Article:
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Homepage > Publication Type > Media Releases > Zimbabwe: Prospects from a Flawed Election

Zimbabwe: Prospects from a Flawed Election

Pretoria/Brussels  |   20 Mar 2008

The international community needs to have contingency plans ready in anticipation of rigged elections in Zimbabwe on 29 March that could precipitate a potentially violent crisis.

Zimbabwe: Prospects from a Flawed Election,* the latest report from the International Crisis Group, examines likely scenarios for Zimbabwe’s simultaneous presidential, parliamentary and municipal elections. Even though President Robert Mugabe has two serious challengers, including for the first time one from within his own ruling party, he probably has the means to manipulate the process before, during and after balloting, sufficiently to keep his office, though possibly only after a violent run-off. If that happens, no government will emerge capable of ending the country’s long crisis.

“Zimbabweans desperately want change but have little faith these elections will produce it”, says François Grignon, Crisis Group’s Africa Program Director. “Even after the 29 March vote, a negotiated compromise will likely be essential to reverse a deteriorating political and economic situation but only the first step.”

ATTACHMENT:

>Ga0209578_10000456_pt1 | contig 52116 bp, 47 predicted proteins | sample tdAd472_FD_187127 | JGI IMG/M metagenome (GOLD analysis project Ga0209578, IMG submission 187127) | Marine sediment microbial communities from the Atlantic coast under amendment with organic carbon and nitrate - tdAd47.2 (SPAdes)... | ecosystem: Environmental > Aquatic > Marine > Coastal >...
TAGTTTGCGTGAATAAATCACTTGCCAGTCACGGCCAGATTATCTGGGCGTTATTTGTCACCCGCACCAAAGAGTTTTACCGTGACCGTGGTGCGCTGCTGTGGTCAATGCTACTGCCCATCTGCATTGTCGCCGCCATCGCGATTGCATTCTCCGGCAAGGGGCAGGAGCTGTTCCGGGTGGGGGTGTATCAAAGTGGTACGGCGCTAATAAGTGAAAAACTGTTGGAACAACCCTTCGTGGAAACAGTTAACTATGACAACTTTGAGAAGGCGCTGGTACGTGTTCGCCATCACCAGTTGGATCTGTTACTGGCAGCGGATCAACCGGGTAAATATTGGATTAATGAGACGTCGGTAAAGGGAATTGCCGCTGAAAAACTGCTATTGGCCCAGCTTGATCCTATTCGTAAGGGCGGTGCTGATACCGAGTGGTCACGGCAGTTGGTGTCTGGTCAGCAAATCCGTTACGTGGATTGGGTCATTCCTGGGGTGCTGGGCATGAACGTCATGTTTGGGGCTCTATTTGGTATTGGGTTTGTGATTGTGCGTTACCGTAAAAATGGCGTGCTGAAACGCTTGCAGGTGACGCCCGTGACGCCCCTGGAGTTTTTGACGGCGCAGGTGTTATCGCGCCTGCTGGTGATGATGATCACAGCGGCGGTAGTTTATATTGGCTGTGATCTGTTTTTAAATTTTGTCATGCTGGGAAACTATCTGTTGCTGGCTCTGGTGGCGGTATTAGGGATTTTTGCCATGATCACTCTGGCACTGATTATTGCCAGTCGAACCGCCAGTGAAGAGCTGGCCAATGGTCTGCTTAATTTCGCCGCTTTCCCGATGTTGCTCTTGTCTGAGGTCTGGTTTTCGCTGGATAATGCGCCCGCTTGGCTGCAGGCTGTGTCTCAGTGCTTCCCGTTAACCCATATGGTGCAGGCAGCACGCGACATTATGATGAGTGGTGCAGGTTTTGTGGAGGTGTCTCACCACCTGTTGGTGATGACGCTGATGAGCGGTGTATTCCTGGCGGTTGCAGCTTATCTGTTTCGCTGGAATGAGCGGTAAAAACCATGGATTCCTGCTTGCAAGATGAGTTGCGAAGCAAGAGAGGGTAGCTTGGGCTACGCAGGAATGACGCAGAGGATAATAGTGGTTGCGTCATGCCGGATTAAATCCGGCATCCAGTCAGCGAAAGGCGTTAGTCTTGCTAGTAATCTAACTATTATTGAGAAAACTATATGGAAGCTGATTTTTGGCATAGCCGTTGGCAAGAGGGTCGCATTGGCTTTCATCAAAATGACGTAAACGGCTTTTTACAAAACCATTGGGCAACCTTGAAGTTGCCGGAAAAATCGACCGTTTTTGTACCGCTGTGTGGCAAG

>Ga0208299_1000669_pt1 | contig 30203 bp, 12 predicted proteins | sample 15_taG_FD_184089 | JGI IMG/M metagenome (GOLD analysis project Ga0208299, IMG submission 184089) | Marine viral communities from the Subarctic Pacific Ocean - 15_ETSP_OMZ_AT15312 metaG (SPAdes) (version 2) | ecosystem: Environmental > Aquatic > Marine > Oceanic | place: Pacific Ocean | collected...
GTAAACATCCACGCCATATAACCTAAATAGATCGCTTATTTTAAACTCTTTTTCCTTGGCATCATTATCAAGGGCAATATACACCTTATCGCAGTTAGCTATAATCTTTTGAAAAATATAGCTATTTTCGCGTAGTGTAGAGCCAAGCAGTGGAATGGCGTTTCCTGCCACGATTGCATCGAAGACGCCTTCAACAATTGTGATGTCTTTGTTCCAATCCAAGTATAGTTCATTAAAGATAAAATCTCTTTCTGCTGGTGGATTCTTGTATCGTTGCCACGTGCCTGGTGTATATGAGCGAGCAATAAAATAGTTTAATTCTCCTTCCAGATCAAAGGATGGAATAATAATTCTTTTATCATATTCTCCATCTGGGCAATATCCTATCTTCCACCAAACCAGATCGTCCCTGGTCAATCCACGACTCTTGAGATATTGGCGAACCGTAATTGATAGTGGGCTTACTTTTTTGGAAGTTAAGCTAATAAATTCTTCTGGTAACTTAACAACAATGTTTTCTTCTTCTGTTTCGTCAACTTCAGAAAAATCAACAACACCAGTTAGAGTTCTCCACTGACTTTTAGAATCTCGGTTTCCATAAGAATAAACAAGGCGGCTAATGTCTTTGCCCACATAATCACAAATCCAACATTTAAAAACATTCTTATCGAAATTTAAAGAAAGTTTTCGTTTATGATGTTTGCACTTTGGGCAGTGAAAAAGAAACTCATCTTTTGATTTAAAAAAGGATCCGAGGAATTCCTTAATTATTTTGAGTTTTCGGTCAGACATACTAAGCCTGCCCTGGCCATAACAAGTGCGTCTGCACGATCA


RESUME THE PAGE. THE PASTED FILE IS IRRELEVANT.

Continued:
The Southern African Development Community (SADC) mediation by South Africa’s President Thabo Mbeki, which once offered the most realistic chance of resolving Zimbabwe’s eight-year crisis, has failed. Primary responsibility lies with Mugabe, who unilaterally called snap elections and ruled out passage before the polls of the new constitution. His ruling ZANU-PF party has subsequently been using all the extensive means at its disposal to maintain an unfair advantage in the campaign. The bitterly divided opposition must also share blame: it gained relevancy from the mediation but was unable to agree on an electoral strategy at a time of acute national crisis.

If the election leads to further confrontation, the African Union (AU) should be ready to promptly offer mediation for a power-sharing agreement to produce a transitional government with a reformist agenda. A settlement need not necessarily remove Mugabe. He might serve as a non-executive head of state during a transitional period in advance of fresh elections. The important point is for the region to be prepared to act quickly if the elections do not produce a legitimate government that can deal with a national crisis whose consequences are increasingly being felt beyond Zimbabwe’s borders. With South Africa and the SADC having lost some credibility, the AU needs to take the lead.

The wider international community must also be ready to provide concerted backing to AU-led mediation. The EU and U.S. have little appetite to re-engage with a ZANU-PF dominated government, but if that is the result of a genuinely negotiated agreement that aims at reconciliation and renewal, they should not hold back.

“If the region’s leaders were again to recognise an illegitimate government, Zimbabwe’s dramatic economic disintegration would continue, and the inevitable next round of the struggle over Mugabe’s succession could easily provoke bloodshed”, warns Andebrhan Giorgis, Crisis Group Senior Adviser.

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